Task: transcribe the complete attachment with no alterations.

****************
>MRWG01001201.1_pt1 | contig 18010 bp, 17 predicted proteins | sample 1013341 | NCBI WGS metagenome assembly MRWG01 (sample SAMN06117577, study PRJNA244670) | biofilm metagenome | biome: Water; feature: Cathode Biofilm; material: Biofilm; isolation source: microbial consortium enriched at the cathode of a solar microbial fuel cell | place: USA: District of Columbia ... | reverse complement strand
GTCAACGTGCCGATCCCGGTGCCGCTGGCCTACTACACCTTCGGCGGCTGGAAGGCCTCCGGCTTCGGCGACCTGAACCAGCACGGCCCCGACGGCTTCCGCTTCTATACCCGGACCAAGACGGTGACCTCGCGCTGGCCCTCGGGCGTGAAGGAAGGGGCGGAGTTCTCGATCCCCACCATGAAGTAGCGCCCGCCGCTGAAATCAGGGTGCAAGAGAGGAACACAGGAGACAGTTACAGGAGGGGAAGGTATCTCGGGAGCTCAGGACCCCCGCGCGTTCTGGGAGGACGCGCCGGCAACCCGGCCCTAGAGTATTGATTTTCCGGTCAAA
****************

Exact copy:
>MRWG01001201.1_pt1 | contig 18010 bp, 17 predicted proteins | sample 1013341 | NCBI WGS metagenome assembly MRWG01 (sample SAMN06117577, study PRJNA244670) | biofilm metagenome | biome: Water; feature: Cathode Biofilm; material: Biofilm; isolation source: microbial consortium enriched at the cathode of a solar microbial fuel cell | place: USA: District of Columbia ... | reverse complement strand
GTCAACGTGCCGATCCCGGTGCCGCTGGCCTACTACACCTTCGGCGGCTGGAAGGCCTCCGGCTTCGGCGACCTGAACCAGCACGGCCCCGACGGCTTCCGCTTCTATACCCGGACCAAGACGGTGACCTCGCGCTGGCCCTCGGGCGTGAAGGAAGGGGCGGAGTTCTCGATCCCCACCATGAAGTAGCGCCCGCCGCTGAAATCAGGGTGCAAGAGAGGAACACAGGAGACAGTTACAGGAGGGGAAGGTATCTCGGGAGCTCAGGACCCCCGCGCGTTCTGGGAGGACGCGCCGGCAACCCGGCCCTAGAGTATTGATTTTCCGGTCAAA